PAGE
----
My review of the iPad

This is a bit of a break from the norm. Just a little something to break the monotony of all that hardcore dance that has gotten to be a little bit out of control.

First things first. I am not an Apple fan. At all. Yes, their products are good, but they’re not special. Other devices have been around for many a year before Apple see a way to make the design, usability and functionality seemingly better. I’ll give them full credit where it’s due, they have changed the world of technology and even behaviour with technology, but it doesn’t mean I like them.

My wife, graciously, bought me an iPad for Diwali last year. It was a pleasant surprise. She actually gave it to me a few weeks early. This is because she was far too excited she got it for me. But I digress. Since then, I have been trying, in earnest to enjoy the device and make full use of it. So after 7 months, here’s my thoughts on it.

I have the 32GB, WiFi only version.

I like the iTunes movies store. There’s a good selection of movies available, and I like that you can either rent or buy the film. Buying the film has obvious benefits, it’s yours, and it’s on your iTunes account for whenever you want to view it. Renting is a bit of a flawed approach. You have 30 days in which to view it. Once you start watching it you have 2 days in which to view it. Both of these restrictions make no sense. I’m already tied into an iTunes account, and I’m already committing myself to paying the money, there’s no need for this. That said, the quality of the movies, both sound and visual is compelling.

The iPod function is pretty standard. Nothing to report here.

The Mail function is pretty standard. Nothing to report here.

The browsing is pretty standard. Nothing to report here.

A friend has just pointed out Apple’s probably biggest win and biggest fail all at the same time. It’s all about the apps.

This is where I struggle with the device. I can do everything I do on my iPad on my HTC Desire HD smartphone. And I’m happier doing it on my phone because of the size of the phone and the power of the phone. And I don’t have to have different technical capabilities depending on my usage needs. If I use it a lot I buy a bigger SD card. On the iPad, if I use it a lot, I’m screwed as I’m limited to 32GB. In fairness I don’t and that is ample storage, but the principle stands.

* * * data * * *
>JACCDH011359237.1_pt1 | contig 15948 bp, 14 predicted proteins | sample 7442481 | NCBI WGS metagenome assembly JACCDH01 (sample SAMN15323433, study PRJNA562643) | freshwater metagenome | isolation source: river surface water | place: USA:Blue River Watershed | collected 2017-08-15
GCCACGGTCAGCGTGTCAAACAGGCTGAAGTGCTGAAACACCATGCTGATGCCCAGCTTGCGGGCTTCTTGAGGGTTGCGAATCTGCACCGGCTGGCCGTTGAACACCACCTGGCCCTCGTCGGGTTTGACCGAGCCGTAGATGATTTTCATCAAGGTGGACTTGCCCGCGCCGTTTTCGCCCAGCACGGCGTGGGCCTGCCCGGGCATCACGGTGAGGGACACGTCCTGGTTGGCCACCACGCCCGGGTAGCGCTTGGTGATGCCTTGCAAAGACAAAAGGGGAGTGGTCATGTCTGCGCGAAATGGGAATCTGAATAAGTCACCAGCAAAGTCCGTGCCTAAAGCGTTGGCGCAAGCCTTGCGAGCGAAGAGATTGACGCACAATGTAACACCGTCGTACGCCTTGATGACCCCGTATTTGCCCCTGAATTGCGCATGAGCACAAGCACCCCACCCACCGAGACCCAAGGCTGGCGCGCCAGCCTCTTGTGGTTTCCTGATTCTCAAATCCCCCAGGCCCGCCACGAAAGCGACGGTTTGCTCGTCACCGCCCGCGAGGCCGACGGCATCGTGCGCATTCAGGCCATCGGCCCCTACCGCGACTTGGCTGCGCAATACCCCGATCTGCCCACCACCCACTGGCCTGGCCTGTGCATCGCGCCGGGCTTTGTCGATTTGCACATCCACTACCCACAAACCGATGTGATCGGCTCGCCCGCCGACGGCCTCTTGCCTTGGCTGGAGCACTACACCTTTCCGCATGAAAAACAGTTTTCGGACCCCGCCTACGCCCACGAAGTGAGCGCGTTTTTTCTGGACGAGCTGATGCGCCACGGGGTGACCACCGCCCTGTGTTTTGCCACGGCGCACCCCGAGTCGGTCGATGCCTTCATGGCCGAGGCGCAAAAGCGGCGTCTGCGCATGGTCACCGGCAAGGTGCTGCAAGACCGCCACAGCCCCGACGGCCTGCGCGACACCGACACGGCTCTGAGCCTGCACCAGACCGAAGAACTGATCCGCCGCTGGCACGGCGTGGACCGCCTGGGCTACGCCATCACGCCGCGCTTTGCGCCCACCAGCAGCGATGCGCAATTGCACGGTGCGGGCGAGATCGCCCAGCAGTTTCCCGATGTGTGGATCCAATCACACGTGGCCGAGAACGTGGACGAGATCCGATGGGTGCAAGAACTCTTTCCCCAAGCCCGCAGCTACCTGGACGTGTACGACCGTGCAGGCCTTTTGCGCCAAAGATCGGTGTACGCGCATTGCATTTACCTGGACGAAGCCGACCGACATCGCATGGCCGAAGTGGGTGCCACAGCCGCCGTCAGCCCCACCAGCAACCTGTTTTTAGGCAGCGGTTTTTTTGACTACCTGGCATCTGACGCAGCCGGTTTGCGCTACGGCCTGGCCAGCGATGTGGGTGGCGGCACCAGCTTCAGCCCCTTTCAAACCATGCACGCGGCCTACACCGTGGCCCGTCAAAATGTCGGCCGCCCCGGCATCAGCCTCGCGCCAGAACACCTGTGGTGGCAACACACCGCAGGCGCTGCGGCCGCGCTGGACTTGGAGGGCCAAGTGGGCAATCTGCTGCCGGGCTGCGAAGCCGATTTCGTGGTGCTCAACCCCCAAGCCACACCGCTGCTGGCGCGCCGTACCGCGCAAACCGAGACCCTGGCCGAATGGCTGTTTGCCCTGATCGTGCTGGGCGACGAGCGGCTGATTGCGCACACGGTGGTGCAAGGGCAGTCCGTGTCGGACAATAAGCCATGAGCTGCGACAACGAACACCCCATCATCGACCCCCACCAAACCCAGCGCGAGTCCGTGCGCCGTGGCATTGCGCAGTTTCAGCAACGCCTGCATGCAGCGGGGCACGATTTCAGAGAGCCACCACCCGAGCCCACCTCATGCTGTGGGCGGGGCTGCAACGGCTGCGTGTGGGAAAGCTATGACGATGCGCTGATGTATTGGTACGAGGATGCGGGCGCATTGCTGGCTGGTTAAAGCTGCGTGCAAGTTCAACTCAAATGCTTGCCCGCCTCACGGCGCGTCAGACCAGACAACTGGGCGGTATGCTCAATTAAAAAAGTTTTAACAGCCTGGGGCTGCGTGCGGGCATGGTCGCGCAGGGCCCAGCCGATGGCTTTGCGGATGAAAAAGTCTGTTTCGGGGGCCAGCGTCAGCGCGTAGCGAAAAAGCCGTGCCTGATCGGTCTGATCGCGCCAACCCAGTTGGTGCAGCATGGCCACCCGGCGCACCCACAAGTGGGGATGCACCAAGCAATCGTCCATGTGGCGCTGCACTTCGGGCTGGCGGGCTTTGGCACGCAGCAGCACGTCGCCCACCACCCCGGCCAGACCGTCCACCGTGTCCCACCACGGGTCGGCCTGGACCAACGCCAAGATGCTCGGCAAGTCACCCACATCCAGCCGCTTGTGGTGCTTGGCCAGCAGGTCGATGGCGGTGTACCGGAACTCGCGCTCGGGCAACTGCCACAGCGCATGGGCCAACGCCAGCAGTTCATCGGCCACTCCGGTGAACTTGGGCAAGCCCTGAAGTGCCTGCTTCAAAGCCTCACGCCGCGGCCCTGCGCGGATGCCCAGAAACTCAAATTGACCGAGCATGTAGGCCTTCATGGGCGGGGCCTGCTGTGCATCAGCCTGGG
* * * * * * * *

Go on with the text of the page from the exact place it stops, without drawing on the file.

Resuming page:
Anyway, yes, it is all about the apps. They, and they alone, are what make the iPad a brilliant device. Here’s my selection of apps I’ve got.

Flipboard is bloody brilliant. It takes your social networking streams and presents them as a newspaper. This really is cool and makes interacting with your social networks fun and different.

Kindle have done an amazing job. That they’ve developed an app across multiple devices is impressive for a start. Their Whispersync technology is simply perfection. That I can stop reading on one device, pick up a different device and pick up where I left off is brilliant and I love it.

Various games have been really well developed. Particularly Scrabble and Monopoly. Scrabble on the iPad is a joy, more so because the kids can’t grab the tiles and mess up your board. They’ve also done a good job of being able to sync with other iPhone/iPod devices to enable multiple gaming. Sucks a bit though that you can only do this in the ‘i’ world.

The Twitter for iPad is a good app. It’s the main app I use, and I like it. Tweetdeck is ok, but quite slow in updating timelines.

Apps for children and toddlers are particularly impressive. The developers have really taken the time to understand what makes kids tick and how they learn. I have a mulititude of ABC, 123, Dr Seuss, Handy Manny, Winnie the Pooh, Itsy Bitsy Spider apps that the kids love and helps them to learn. When I’m not on, and they are, these are the apps they go to first.

So there you have it. Not anything profound or new in the world of arguments for and against the iPad, but that’s my review.

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Sukh Pabial

I'm an occupational psychologist by profession and am passionate about all things learning and development, creating holistic learning solutions and using positive psychology in the workforce.

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